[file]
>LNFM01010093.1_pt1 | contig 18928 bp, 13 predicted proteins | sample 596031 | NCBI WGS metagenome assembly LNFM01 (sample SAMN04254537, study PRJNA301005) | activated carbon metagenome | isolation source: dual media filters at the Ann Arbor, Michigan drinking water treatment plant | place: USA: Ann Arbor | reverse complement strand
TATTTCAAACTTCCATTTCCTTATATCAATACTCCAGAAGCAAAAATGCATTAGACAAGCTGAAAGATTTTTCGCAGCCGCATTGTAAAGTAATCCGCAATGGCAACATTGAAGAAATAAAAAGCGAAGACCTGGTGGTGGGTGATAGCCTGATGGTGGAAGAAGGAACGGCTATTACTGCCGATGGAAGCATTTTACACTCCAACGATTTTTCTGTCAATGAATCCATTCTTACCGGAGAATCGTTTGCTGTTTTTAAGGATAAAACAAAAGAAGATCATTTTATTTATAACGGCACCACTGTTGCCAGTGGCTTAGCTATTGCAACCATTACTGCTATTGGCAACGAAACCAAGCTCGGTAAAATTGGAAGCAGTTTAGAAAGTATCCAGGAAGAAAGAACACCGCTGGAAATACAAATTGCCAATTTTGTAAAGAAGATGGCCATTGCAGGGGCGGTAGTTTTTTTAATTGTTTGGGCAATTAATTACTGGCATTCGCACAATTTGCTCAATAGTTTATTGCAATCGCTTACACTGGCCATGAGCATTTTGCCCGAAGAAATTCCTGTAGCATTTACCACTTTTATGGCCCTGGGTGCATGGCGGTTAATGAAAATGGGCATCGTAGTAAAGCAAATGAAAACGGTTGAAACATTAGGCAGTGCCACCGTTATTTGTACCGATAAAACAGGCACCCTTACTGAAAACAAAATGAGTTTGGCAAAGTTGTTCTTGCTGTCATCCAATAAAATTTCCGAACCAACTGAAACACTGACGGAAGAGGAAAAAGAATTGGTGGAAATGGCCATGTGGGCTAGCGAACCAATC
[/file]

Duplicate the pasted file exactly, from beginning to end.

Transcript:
>LNFM01010093.1_pt1 | contig 18928 bp, 13 predicted proteins | sample 596031 | NCBI WGS metagenome assembly LNFM01 (sample SAMN04254537, study PRJNA301005) | activated carbon metagenome | isolation source: dual media filters at the Ann Arbor, Michigan drinking water treatment plant | place: USA: Ann Arbor | reverse complement strand
TATTTCAAACTTCCATTTCCTTATATCAATACTCCAGAAGCAAAAATGCATTAGACAAGCTGAAAGATTTTTCGCAGCCGCATTGTAAAGTAATCCGCAATGGCAACATTGAAGAAATAAAAAGCGAAGACCTGGTGGTGGGTGATAGCCTGATGGTGGAAGAAGGAACGGCTATTACTGCCGATGGAAGCATTTTACACTCCAACGATTTTTCTGTCAATGAATCCATTCTTACCGGAGAATCGTTTGCTGTTTTTAAGGATAAAACAAAAGAAGATCATTTTATTTATAACGGCACCACTGTTGCCAGTGGCTTAGCTATTGCAACCATTACTGCTATTGGCAACGAAACCAAGCTCGGTAAAATTGGAAGCAGTTTAGAAAGTATCCAGGAAGAAAGAACACCGCTGGAAATACAAATTGCCAATTTTGTAAAGAAGATGGCCATTGCAGGGGCGGTAGTTTTTTTAATTGTTTGGGCAATTAATTACTGGCATTCGCACAATTTGCTCAATAGTTTATTGCAATCGCTTACACTGGCCATGAGCATTTTGCCCGAAGAAATTCCTGTAGCATTTACCACTTTTATGGCCCTGGGTGCATGGCGGTTAATGAAAATGGGCATCGTAGTAAAGCAAATGAAAACGGTTGAAACATTAGGCAGTGCCACCGTTATTTGTACCGATAAAACAGGCACCCTTACTGAAAACAAAATGAGTTTGGCAAAGTTGTTCTTGCTGTCATCCAATAAAATTTCCGAACCAACTGAAACACTGACGGAAGAGGAAAAAGAATTGGTGGAAATGGCCATGTGGGCTAGCGAACCAATC